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Wednesday, March 27, 2013

The Trivializing of Death


Word for the Day


Today's Word: Death

Elizabeth Kubler Ross was perhaps the first to point out the American dysfunctional view of death. Westerners simply didn't talk about death. In a certain sense our world today has changed, but not necessarily for the better. Today death is frequently mentioned. Consider all the television shows which routinely have someone, or several someones, die. Death is something even children frequently see.

But there remains a problem. We have gone from ignoring death to trivializing it. Television shows take us from tragedy to happiness all inside an hour. It's as if death were no big thing and grief just a momentary bump on the road.

This made me think of one of the Old Testament "trivializer," Jonah. We might remember Jonah and the great fish which swallowed him. But what got him there? God asked the prophet to go preach to the evil Ninevites. Jonah instead ran away -- right into the belly of the fish.

Why did Jonah run? Simple. He knew God might be merciful and Jonah wanted the Ninevites dead both in this world and perhaps the next.

Once apprehended by the great fish, Jonah did go and preach, "Yet three days and Nineveh will be destroyed." But Nineveh repented, God relented and Jonah watched from outside of town. Jonah not only took the potential death of the Ninevites lightly, he was very upset when the vine which gave him shade was struck by a worm and died. Jonah complained, "I wish I could die."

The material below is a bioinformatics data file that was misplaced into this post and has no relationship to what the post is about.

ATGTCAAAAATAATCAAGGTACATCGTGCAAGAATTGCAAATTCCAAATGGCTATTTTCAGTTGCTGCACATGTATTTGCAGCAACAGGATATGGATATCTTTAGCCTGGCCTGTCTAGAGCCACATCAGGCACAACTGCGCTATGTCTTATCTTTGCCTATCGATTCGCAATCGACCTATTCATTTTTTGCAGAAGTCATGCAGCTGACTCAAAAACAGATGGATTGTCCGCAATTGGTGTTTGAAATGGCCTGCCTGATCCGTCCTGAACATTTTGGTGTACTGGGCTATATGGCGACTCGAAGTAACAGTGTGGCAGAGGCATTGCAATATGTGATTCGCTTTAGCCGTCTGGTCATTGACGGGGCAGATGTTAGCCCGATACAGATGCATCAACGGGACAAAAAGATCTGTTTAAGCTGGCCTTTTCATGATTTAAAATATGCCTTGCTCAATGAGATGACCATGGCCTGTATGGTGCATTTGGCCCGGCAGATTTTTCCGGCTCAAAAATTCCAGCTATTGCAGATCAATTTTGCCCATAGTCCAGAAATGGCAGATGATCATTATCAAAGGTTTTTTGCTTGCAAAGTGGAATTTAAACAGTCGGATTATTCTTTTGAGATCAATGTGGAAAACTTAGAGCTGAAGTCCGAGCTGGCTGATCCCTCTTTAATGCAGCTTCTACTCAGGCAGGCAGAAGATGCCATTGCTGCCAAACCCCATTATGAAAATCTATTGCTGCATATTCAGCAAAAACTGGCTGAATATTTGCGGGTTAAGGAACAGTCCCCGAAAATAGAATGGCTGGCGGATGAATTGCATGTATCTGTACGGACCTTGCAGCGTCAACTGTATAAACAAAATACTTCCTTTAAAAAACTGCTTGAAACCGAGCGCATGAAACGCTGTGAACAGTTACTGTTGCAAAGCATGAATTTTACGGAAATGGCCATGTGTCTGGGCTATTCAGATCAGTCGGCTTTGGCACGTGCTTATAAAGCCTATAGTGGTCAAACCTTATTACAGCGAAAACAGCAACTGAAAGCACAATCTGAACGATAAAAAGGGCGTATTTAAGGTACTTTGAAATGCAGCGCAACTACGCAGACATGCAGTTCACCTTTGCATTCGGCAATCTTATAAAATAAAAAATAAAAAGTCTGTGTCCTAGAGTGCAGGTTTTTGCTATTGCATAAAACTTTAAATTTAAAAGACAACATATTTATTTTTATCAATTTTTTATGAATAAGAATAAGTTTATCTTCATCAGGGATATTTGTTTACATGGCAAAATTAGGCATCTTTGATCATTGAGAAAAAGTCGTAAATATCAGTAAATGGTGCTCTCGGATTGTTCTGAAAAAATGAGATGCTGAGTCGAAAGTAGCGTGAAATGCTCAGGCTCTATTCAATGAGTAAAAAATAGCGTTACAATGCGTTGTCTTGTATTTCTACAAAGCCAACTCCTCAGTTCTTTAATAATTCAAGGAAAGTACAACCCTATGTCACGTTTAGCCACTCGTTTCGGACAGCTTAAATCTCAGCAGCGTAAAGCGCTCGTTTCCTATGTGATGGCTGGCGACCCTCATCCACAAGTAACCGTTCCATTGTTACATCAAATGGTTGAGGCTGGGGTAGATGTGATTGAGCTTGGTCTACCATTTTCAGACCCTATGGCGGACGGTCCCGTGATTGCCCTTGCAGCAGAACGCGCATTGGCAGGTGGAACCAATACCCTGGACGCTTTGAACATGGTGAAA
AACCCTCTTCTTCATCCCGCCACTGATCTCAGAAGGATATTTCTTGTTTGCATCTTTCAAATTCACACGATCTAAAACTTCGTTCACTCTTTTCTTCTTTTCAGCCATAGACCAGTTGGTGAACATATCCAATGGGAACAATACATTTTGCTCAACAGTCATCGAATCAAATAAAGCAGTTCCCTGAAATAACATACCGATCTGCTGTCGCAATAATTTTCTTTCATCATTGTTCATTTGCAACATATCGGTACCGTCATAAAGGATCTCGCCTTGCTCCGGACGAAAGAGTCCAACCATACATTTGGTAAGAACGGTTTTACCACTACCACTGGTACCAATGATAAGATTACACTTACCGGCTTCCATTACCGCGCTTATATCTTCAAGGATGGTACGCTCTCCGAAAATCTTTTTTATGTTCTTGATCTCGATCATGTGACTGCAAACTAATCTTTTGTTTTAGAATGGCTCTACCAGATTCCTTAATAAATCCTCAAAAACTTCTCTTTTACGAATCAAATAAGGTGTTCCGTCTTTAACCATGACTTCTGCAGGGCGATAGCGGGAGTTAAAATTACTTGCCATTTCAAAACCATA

Consider Jonah's way of thinking. He trivialized the death of the Ninevites, wanting their destruction because he simply didn't like them. He didn't see that he put the human lives of the Ninevite people on a lower place than the "death" of his shade tree. And he further trivialized dying when, simply because he was hot and didn't get his way, he said, "I want to die." Anyone trivialized death this way?

Our world similarly trivializes dying. We see in the news (or on a movie) many people die. Perhaps we think some deserve it, and maybe they do, but we much too quickly accept the deaths of many. Those deaths were human souls with families in pain. When we think the TV dramas are right and the grief is short-lived, we make their death trivial. It is not.

We have two companion truths.

First, death is real, hurts deeply and stays with us. We do not recover when we trivialize or underestimate death's power. When someone we love dies, the hurt comes with the separation. The hurt lasts and might revisit us with powerful and unexpected bouts of grief. Unlike a TV show the pain won't be gone in an hour.

But, second, we can handle death and once again experience joy. Christians see by the Bible that death is a defeated enemy. Though death truly hurts, it is just one part of our life. Perhaps our faith guides us, or we celebrate the life we shared. But we are built with resilience. We can make it.

If you must play "Trivial Pursuit" don't take death as a category. You won't ever come out on top.

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